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©2001 Carly Issitt
February 7, 2001

The Girl Formerly Known as Eve

I met Eve at Ebbett’s Bar and Grill.  She was there alone, as far as I could tell.  She was gorgeous—sculpted features, rich brown hair, a perfectly pro­portional body frame, a vibrant skin tone, every part of her was spectacular.  Ebbett’s was sort of my neighborhood bar, but I’d only been there a few times.  That night it was so cold, I didn’t want to go far from home. 

I’d been watching Eve drinking, the way she gently puckered her lips around the straw.  She didn’t seem to notice me.  She hadn’t looked at me the whole time I’d been there.  

“Honey, I’ll take anything you want to give me,” the bartender said to a customer asking if he would accept American Express.  He had a phlegmy laugh and greasy hair combed over the top of his head.

“That guy’s a real peach,” I said to Eve.

“Phh.  He’s an asshole,” she said.

“What’s your name?” I asked. 

“Well, it’s this,” she said, pulling a napkin out of the holder.  She drew on the napkin a little symbol of a flower with a peace sign in the middle and sun rays coming out the sides.  “But you can call me Eve.  Or ‘the woman formerly known as Eve.’”  She looked at me with a totally straight face.

Another woman came up to the bartender to settle her check, and you could tell by his posture he was making sexual comments at her too.  I tuned him out.   

Eve was sitting two seats to my right.  Her voice was so commanding that every­one looked at her when she snapped at the bartender all of a sudden. 

            “Women are people, you know.  We have names,” she said, standing up from her stool.  “I’ve heard you call every woman you’ve talked to in here ‘honey’ and I don’t know about everyone else, but it sure isn’t my name.”

            “Yeah, Bill!” yelled the waitress from across the bar.  The customer at the register smiled and meekly held out her hand for her change.     

            The bartender laughed mockingly to himself.  “Honey, I’ve been doing this longer than you’ve been on this earth, now you just finish your drink,” he told Eve. 

            Eve was working on her third Long Island Iced Tea since I’d been there.

            “Fine, I will,” she said, and she slapped her straw down on the counter and gulped down her entire drink in a few seconds.  She shoved a dollar down the bar toward the bartender and got up to walk out.  The string on her coat somehow got lodged in the crossbar of the stool she was sitting on, and in one movement she took off walking, and the bar stool jerked forward, and Eve jolted backward and twisted her body around and nearly tripped over her feet.  She caught herself on the bar, and I instinctively started to get up to help her, but then I just hovered over my stool, half-standing.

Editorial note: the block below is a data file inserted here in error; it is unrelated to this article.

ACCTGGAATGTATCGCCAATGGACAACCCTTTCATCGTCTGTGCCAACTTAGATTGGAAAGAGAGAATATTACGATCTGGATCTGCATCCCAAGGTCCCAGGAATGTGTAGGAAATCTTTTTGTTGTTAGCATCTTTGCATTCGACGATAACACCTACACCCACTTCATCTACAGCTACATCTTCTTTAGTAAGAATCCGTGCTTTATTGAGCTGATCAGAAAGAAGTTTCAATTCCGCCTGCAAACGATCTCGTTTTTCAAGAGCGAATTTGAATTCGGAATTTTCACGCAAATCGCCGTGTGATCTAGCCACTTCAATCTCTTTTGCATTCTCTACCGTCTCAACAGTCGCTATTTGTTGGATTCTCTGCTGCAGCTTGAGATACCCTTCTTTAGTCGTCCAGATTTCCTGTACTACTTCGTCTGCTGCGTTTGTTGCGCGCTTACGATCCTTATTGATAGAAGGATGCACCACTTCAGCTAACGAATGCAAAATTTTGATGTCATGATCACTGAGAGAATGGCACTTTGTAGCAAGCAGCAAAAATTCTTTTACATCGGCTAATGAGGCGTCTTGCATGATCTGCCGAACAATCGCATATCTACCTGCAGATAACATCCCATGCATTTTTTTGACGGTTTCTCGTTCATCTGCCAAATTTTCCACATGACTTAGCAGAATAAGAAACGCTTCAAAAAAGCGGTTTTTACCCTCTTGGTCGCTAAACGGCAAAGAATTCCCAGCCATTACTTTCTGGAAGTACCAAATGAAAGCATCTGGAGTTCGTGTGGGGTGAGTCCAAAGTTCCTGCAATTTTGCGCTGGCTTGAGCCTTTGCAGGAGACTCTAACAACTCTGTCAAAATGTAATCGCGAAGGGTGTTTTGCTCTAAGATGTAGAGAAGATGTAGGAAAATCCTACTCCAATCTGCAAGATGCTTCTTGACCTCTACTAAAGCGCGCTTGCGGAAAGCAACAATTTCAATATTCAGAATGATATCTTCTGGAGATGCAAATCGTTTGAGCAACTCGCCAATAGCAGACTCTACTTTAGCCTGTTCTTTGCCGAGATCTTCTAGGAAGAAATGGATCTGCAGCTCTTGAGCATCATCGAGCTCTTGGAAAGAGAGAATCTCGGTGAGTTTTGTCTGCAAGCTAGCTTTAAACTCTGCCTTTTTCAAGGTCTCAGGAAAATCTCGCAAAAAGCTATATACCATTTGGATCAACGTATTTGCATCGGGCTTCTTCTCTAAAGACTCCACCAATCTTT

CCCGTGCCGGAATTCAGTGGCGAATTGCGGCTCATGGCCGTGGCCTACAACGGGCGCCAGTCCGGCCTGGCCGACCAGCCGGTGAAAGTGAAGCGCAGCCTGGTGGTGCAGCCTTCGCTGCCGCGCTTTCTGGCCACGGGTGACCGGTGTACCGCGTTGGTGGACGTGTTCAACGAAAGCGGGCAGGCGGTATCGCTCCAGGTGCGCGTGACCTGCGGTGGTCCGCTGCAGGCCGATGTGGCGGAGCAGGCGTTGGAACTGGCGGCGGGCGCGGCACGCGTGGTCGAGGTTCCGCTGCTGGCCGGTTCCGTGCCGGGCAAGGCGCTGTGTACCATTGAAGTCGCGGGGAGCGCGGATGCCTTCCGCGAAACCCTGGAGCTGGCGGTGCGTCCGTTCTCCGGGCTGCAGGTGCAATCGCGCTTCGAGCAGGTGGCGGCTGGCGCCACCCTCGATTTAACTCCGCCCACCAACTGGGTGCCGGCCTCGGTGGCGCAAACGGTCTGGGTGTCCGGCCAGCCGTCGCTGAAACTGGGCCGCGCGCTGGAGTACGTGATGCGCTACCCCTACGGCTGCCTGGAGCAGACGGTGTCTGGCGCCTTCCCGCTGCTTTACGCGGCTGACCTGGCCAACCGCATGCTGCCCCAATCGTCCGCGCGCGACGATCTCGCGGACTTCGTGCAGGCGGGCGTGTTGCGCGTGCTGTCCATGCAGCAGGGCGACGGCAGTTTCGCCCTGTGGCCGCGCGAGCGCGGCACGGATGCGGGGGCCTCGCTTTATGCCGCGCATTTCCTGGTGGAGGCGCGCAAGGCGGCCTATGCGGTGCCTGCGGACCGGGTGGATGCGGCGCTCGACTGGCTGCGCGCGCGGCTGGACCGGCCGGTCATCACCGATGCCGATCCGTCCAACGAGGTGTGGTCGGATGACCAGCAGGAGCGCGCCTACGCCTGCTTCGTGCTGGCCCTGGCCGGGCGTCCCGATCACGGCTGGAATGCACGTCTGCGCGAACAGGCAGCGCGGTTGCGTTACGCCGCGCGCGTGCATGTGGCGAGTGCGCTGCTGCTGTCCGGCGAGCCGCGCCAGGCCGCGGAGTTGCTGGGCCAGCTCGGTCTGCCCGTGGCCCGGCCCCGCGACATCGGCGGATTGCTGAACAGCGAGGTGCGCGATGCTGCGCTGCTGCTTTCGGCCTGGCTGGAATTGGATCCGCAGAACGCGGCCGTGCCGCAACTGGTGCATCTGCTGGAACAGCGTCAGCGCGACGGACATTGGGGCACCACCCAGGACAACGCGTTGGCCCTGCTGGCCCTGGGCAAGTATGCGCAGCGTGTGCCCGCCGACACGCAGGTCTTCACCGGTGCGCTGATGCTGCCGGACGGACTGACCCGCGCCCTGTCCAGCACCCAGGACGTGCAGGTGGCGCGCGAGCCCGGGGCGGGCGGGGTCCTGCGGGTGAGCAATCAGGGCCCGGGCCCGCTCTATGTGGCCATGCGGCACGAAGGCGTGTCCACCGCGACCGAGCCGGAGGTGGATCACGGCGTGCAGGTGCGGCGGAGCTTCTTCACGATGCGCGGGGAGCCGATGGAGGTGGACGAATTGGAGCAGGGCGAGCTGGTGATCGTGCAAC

“Are you okay?” I said.

            “I’m fine,” she said, still gathering herself together.  “I’m leaving.”

            “My name’s Jeremy,” I said quickly.

            “Have a nice life, Jeremy” she said and she made a little saluting gesture before walking out. 

            I wanted to go after her and have it be like one of those scenes in a Meg Ryan movie where Meg Ryan and whatever guy meet and have an instant connection, and the rest falls into place within two hours.  Sometimes when you see someone, you just have a feeling about them.   

            Eve stopped outside the door and scanned both directions, as though she didn’t have anywhere to go and could decide on the spur of the moment where the wind would take her.  Or maybe she was surveying the scene, taking it all in before she headed out into the night.  It was like a ghost town outside; negative five degrees with the wind chill kept everyone huddled up in their living rooms.

            Something about her was enticing.  The way she stood up for the women in the bar, for the blond waitress who probably never would have said a thing, even after being called “honey” for years by the same man, Bill, who probably didn’t even know her real name. 

            The blond waitress came up and handed an order slip to Bill.

            “Thanks, sweetie.”

            “It’s Sylvia, Bill.”  She looked at him crossly and walked away muttering to her­self.  “Five years and I don’t think he’s said my name one time, jackass…”

            Bill watched her walk away, looking more confused than angry.   

            There was a space heater in front of the door to counteract the icy gusts of wind that chased people in the door, but since nobody was coming or going, the warm air formed a big cloud in front of the door.  The left side of my body was significantly warmer than the right side, until Eve opened the door and reminded me of how uninviting the night air was.  When Eve stepped outside, I imagine she too was struck by the reality of her decision to stand up for her morals, but it didn’t stop her. 

            She had finally settled at the bus stop across the street from the bar.  I could see the wavy image of her through the thick glass panes in the door, not much more than a little streak of red from her coat. 

            I wondered about whether or not I should go out and talk to her, maybe offer her a ride home.  But then I would have to brave the weather, and when she opened the door I thought I had seen snowflakes starting to come down.  She had been right, too.  Bill had no right to disregard women’s names just because he was good at mixing drinks and pouring beer.  I had done enough of that at parties to know there wasn’t much brain power behind the whole process.